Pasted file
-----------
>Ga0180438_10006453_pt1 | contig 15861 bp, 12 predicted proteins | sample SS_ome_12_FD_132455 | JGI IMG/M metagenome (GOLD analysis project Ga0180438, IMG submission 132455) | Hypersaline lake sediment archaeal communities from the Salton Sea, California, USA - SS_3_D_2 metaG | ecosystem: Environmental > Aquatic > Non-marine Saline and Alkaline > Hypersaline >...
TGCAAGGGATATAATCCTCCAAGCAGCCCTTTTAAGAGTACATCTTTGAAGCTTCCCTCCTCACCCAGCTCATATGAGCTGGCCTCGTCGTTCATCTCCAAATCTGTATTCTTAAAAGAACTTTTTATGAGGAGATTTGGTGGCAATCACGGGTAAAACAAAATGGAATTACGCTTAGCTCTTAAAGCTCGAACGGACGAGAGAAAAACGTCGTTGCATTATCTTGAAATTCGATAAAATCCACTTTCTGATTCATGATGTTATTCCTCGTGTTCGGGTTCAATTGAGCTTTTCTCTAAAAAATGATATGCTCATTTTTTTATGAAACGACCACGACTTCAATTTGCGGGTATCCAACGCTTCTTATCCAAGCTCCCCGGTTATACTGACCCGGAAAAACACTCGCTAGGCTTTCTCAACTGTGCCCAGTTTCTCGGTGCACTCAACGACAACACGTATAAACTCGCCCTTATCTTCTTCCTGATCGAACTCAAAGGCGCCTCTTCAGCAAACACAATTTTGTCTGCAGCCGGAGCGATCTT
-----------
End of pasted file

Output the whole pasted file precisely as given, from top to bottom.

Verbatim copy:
>Ga0180438_10006453_pt1 | contig 15861 bp, 12 predicted proteins | sample SS_ome_12_FD_132455 | JGI IMG/M metagenome (GOLD analysis project Ga0180438, IMG submission 132455) | Hypersaline lake sediment archaeal communities from the Salton Sea, California, USA - SS_3_D_2 metaG | ecosystem: Environmental > Aquatic > Non-marine Saline and Alkaline > Hypersaline >...
TGCAAGGGATATAATCCTCCAAGCAGCCCTTTTAAGAGTACATCTTTGAAGCTTCCCTCCTCACCCAGCTCATATGAGCTGGCCTCGTCGTTCATCTCCAAATCTGTATTCTTAAAAGAACTTTTTATGAGGAGATTTGGTGGCAATCACGGGTAAAACAAAATGGAATTACGCTTAGCTCTTAAAGCTCGAACGGACGAGAGAAAAACGTCGTTGCATTATCTTGAAATTCGATAAAATCCACTTTCTGATTCATGATGTTATTCCTCGTGTTCGGGTTCAATTGAGCTTTTCTCTAAAAAATGATATGCTCATTTTTTTATGAAACGACCACGACTTCAATTTGCGGGTATCCAACGCTTCTTATCCAAGCTCCCCGGTTATACTGACCCGGAAAAACACTCGCTAGGCTTTCTCAACTGTGCCCAGTTTCTCGGTGCACTCAACGACAACACGTATAAACTCGCCCTTATCTTCTTCCTGATCGAACTCAAAGGCGCCTCTTCAGCAAACACAATTTTGTCTGCAGCCGGAGCGATCTT